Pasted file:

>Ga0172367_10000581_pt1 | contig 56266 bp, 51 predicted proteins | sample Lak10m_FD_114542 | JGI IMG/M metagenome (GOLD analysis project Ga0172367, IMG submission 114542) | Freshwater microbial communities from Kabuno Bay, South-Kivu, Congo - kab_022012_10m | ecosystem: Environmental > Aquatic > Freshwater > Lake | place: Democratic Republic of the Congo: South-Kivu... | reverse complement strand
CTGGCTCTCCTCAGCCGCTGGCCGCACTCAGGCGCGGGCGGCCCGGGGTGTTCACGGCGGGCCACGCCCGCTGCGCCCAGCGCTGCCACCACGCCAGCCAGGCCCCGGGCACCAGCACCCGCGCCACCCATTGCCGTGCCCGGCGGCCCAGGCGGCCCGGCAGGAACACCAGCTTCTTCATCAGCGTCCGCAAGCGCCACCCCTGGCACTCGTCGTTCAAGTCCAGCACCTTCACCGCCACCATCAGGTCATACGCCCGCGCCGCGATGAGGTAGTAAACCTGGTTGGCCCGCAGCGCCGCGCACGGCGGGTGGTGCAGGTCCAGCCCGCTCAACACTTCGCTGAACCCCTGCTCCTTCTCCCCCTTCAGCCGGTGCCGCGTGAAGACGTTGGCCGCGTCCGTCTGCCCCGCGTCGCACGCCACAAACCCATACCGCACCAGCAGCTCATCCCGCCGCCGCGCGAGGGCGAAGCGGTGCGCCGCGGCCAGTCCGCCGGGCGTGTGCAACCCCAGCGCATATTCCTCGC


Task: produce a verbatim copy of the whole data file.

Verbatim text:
>Ga0172367_10000581_pt1 | contig 56266 bp, 51 predicted proteins | sample Lak10m_FD_114542 | JGI IMG/M metagenome (GOLD analysis project Ga0172367, IMG submission 114542) | Freshwater microbial communities from Kabuno Bay, South-Kivu, Congo - kab_022012_10m | ecosystem: Environmental > Aquatic > Freshwater > Lake | place: Democratic Republic of the Congo: South-Kivu... | reverse complement strand
CTGGCTCTCCTCAGCCGCTGGCCGCACTCAGGCGCGGGCGGCCCGGGGTGTTCACGGCGGGCCACGCCCGCTGCGCCCAGCGCTGCCACCACGCCAGCCAGGCCCCGGGCACCAGCACCCGCGCCACCCATTGCCGTGCCCGGCGGCCCAGGCGGCCCGGCAGGAACACCAGCTTCTTCATCAGCGTCCGCAAGCGCCACCCCTGGCACTCGTCGTTCAAGTCCAGCACCTTCACCGCCACCATCAGGTCATACGCCCGCGCCGCGATGAGGTAGTAAACCTGGTTGGCCCGCAGCGCCGCGCACGGCGGGTGGTGCAGGTCCAGCCCGCTCAACACTTCGCTGAACCCCTGCTCCTTCTCCCCCTTCAGCCGGTGCCGCGTGAAGACGTTGGCCGCGTCCGTCTGCCCCGCGTCGCACGCCACAAACCCATACCGCACCAGCAGCTCATCCCGCCGCCGCGCGAGGGCGAAGCGGTGCGCCGCGGCCAGTCCGCCGGGCGTGTGCAACCCCAGCGCATATTCCTCGC